A few hours ago I gave up trying to upload images to them, and started using Backblaze B2 to store the images and had it process all images generated so far in parallel with the metadata catching up The images uploaded and got caught up in fairly short time (they are tiny after all) but the metadata still lags behind by quite a bit. During this process, every single Hive Engine block has to be downloaded and analyzed, which is a very slow process when you fall behind but something that can be done in real-time when you are caught up.
Every time I would start catching up, Supabase would crash or become non-responsive.
At this point, it is still catching up and is 8400 blocks behind. Everyone who minted an NFT received it almost instantly, the Hive and Hive Engine side of things worked well and was quite successful.
As you can see here on the right side, it is caught up and processing incoming transactions and quickly turning them into NFTs, even storing the IPFS data and stamping the NFTs only seconds after they are minted. On the left side you can see the process of indexing Hive Engine blocks and extracting the NFT data into Postgres database and S3 image buckets is far behind.
Throughout the day I tried all sorts of things to eliminate the issues with Supabase, even before the problem I had artificial delays of around 1 second per mint to assure nothing gets rate limited or hammers any resource too hard regardless of how many transactions happened. I fully expected any rush would cause it to fall behind, but it would quickly catch up during the dips between. There were no dips, but even so it would have had no problem keeping up if it didn't keep crashing. It was only when I stopped using their image hosting was it even usable.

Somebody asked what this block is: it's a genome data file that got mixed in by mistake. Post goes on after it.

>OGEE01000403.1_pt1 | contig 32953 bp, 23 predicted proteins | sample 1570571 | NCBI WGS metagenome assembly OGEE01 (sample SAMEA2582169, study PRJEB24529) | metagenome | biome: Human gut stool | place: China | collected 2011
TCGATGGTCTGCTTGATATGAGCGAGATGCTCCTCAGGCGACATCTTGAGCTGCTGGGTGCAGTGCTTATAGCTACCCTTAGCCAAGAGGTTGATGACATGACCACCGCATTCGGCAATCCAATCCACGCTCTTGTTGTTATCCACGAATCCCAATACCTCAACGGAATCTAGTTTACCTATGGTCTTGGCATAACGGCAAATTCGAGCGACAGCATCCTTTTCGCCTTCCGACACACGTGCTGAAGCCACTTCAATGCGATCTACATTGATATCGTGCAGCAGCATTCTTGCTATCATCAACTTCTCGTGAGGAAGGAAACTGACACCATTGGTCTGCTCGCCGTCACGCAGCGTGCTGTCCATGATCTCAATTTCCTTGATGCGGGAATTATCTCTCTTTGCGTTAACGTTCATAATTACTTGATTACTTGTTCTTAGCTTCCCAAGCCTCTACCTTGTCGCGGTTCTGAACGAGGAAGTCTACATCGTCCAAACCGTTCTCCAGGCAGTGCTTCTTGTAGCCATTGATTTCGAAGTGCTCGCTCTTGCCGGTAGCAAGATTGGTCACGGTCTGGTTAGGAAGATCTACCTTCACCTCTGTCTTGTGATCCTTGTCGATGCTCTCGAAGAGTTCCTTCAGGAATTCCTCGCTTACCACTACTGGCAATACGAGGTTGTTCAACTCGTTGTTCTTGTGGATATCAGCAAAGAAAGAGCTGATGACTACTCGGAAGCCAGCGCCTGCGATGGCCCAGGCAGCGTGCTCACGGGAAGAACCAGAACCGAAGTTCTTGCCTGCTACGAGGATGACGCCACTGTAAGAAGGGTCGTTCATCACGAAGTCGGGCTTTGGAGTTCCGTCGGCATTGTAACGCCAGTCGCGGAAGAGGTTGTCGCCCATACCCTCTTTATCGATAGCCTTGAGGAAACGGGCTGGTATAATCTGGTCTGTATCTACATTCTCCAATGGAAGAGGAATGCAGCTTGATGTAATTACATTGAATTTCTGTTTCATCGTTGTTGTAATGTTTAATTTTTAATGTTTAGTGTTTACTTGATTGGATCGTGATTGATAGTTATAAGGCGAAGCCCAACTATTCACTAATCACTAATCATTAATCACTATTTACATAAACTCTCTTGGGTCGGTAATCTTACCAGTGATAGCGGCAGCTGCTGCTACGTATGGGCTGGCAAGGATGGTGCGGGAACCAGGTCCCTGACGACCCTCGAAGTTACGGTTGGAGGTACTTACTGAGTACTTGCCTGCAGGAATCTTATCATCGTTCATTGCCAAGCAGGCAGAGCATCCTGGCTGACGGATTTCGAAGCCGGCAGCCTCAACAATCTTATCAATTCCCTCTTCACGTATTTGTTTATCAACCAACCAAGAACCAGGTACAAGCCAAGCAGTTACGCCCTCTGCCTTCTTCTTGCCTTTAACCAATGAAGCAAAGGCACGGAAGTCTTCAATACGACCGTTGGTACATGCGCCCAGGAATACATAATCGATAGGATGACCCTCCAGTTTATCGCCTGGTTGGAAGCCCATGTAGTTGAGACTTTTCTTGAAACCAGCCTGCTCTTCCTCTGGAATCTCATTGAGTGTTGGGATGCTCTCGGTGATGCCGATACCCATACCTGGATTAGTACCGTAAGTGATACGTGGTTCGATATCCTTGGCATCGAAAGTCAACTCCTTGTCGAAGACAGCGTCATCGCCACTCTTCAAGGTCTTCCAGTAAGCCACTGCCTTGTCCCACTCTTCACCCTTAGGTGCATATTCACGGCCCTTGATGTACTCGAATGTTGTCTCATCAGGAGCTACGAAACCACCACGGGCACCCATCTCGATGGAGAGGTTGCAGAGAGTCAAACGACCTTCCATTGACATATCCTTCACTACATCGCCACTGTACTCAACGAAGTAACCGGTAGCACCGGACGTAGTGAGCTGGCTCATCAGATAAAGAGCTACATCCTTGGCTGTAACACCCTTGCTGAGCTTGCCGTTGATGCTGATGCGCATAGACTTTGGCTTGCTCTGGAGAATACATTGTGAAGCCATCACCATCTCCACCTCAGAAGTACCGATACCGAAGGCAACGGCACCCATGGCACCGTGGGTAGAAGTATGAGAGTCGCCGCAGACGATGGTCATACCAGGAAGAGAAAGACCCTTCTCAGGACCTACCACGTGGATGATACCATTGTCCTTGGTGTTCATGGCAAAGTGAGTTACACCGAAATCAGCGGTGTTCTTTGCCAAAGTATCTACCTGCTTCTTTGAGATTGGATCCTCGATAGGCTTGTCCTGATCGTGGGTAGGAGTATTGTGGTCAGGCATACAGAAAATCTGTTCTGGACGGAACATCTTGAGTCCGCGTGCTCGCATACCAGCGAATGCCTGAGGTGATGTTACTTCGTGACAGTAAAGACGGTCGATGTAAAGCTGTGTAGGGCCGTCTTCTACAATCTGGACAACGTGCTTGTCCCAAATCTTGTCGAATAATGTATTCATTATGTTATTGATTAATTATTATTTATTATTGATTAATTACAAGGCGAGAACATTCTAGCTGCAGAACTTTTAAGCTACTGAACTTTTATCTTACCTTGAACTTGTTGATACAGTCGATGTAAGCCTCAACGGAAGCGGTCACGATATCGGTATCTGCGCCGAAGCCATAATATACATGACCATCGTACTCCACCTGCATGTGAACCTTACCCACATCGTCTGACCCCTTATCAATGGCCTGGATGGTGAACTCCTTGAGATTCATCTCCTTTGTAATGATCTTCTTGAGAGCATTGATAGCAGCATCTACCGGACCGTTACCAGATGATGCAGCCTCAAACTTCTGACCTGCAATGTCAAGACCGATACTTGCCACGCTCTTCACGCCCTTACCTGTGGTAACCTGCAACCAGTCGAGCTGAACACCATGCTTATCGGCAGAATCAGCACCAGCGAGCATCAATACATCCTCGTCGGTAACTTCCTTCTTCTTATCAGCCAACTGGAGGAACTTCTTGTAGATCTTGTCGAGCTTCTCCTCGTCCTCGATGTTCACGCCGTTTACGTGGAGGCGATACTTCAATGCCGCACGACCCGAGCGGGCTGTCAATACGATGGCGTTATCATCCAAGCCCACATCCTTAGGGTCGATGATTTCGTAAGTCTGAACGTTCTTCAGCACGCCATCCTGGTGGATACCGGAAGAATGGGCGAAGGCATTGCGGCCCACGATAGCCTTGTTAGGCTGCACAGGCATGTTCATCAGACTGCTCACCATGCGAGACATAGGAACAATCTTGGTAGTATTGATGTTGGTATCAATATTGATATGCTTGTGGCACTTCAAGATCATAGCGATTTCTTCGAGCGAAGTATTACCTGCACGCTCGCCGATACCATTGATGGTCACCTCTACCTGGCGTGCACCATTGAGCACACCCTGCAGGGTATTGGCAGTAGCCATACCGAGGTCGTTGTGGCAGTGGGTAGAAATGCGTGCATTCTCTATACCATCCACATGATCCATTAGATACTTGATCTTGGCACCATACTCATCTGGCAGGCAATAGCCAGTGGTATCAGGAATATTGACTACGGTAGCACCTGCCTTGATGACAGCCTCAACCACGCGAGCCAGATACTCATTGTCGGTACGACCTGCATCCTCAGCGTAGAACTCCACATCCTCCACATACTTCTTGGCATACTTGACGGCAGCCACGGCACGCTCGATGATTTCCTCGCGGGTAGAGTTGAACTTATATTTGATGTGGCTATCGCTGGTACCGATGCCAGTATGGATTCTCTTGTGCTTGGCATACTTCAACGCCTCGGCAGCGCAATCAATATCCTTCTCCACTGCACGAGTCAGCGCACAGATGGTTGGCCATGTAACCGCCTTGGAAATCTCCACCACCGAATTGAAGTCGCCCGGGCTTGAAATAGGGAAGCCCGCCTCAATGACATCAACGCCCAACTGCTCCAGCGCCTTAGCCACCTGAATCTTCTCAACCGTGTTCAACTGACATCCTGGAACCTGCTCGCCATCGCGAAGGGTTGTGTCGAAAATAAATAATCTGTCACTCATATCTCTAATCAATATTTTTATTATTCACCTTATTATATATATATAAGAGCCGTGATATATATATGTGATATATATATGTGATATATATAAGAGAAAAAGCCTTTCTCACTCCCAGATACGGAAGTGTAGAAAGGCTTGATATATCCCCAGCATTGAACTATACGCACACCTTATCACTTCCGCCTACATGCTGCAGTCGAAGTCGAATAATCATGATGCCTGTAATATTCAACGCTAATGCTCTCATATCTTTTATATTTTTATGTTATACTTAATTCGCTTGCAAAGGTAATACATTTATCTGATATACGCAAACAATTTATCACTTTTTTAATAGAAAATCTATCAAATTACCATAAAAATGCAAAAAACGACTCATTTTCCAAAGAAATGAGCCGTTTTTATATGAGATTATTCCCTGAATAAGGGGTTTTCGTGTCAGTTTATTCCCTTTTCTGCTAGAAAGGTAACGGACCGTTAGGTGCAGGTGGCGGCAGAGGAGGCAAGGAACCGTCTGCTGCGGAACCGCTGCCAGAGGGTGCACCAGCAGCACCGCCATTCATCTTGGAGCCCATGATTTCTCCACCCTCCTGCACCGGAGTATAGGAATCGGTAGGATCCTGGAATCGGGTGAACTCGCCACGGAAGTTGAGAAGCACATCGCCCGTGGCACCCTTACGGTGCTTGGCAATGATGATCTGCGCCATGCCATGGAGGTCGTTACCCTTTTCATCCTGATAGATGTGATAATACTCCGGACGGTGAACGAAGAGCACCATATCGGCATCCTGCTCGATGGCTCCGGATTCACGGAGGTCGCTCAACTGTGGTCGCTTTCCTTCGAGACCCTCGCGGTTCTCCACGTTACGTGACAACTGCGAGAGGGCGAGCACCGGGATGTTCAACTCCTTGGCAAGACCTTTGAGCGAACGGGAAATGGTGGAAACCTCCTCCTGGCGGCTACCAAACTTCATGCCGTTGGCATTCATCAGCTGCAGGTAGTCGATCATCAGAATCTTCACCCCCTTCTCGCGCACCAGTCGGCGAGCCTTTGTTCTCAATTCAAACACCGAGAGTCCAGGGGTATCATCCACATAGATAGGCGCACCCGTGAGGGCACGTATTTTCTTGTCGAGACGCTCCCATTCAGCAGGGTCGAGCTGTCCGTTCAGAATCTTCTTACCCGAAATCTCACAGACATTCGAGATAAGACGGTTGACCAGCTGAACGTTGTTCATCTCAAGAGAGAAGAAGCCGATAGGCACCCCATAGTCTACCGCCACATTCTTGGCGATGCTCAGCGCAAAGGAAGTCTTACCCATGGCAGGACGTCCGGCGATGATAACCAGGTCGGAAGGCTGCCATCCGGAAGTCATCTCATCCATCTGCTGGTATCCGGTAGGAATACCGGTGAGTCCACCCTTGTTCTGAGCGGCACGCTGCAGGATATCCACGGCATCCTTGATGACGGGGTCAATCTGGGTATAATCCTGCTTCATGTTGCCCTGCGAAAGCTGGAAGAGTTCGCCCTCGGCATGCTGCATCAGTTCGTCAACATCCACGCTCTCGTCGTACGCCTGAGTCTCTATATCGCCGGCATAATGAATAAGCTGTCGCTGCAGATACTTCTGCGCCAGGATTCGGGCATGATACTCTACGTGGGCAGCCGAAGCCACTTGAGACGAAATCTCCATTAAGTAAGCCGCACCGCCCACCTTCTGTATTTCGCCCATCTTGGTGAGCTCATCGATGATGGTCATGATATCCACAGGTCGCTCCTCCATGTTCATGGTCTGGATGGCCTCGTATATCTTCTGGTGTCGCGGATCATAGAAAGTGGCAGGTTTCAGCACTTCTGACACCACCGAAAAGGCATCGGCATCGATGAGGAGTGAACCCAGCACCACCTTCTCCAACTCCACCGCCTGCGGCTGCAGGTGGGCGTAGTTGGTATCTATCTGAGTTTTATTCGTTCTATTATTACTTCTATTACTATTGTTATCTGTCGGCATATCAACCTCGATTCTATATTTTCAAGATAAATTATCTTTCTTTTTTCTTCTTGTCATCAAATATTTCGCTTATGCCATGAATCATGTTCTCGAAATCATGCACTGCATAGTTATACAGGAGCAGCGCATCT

To put things in perspective, 3,415 images only takes up 7MB. This shouldn't remotely be a problem. I even updated to Supabase's Pro tier despite the fact I wasn't even remotely near their usage limits.
Right now I have a process that pulls down the entire database of every punk, scans for any of them that I don't have an image stored from them and uploads the image to B2. The Punks front end has been updated to serve images from B2. This allowed it to come back to life, but the metadata is still stored on Supabase and anytime it has a hiccup, it causes the site to act up as well. Right now I'm trying to let it catch up so all the minted NFTs can be entered into the database. The entire database is currently around 1.5, small enough to nearly fit on a floppy disk.
Once the process is done, and everything is caught up, I will look into other options. Unfortunately a large portion of the site was built around Supabase, and I can't just rip it out in five seconds. Also, almost 50% of the Hive Punks have been minted, we are currently at 4,208 out of 10,000 Punks minted. Once all 10,000 Punks are minted, a database isn't even needed, all the metadata can be stored in a JSON or CSV file like most NFT projects do. All the images still need to be hosted somewhere so no one has to deal with IPFS problems.